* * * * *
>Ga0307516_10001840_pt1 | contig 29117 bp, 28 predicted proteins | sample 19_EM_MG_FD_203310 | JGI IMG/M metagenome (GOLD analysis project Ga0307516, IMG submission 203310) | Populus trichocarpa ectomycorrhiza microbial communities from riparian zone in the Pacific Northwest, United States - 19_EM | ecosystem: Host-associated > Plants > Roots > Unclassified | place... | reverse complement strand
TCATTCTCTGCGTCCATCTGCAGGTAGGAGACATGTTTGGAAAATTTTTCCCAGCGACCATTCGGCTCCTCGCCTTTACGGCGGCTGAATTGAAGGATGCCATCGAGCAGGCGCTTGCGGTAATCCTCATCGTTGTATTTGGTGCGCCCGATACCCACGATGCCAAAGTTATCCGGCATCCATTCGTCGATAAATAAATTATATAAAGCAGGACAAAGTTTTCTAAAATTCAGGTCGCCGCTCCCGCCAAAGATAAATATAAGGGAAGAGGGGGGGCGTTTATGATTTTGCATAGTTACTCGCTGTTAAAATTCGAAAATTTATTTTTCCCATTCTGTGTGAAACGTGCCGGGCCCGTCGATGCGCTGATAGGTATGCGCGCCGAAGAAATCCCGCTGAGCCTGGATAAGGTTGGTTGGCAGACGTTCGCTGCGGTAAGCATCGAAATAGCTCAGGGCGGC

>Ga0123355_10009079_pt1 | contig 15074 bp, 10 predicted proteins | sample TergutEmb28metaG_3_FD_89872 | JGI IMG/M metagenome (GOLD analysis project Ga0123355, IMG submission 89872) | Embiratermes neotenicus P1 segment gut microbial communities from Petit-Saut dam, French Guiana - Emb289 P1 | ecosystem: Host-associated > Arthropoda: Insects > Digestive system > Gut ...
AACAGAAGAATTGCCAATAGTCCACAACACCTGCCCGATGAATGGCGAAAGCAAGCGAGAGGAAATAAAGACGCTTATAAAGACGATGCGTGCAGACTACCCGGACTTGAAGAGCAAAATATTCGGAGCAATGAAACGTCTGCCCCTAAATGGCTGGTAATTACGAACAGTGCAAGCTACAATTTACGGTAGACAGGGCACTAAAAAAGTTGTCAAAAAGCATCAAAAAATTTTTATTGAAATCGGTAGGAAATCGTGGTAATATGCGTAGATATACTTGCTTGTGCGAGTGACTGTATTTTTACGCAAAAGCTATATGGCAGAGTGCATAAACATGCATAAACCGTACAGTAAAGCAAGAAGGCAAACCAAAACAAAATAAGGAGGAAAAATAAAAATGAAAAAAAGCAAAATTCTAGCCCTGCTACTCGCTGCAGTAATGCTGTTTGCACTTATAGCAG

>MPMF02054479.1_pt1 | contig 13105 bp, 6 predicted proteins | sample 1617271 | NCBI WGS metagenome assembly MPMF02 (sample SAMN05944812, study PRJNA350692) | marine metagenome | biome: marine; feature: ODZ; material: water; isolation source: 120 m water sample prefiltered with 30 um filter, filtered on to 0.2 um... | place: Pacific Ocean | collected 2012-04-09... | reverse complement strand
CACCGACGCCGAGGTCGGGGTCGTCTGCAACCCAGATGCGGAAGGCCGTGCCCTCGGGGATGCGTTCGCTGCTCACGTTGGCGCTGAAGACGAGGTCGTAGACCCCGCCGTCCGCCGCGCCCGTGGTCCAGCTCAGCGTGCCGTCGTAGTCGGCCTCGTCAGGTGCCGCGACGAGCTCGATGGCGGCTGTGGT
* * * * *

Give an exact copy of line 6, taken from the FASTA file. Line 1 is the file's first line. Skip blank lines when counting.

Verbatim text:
CACCGACGCCGAGGTCGGGGTCGTCTGCAACCCAGATGCGGAAGGCCGTGCCCTCGGGGATGCGTTCGCTGCTCACGTTGGCGCTGAAGACGAGGTCGTAGACCCCGCCGTCCGCCGCGCCCGTGGTCCAGCTCAGCGTGCCGTCGTAGTCGGCCTCGTCAGGTGCCGCGACGAGCTCGATGGCGGCTGTGGT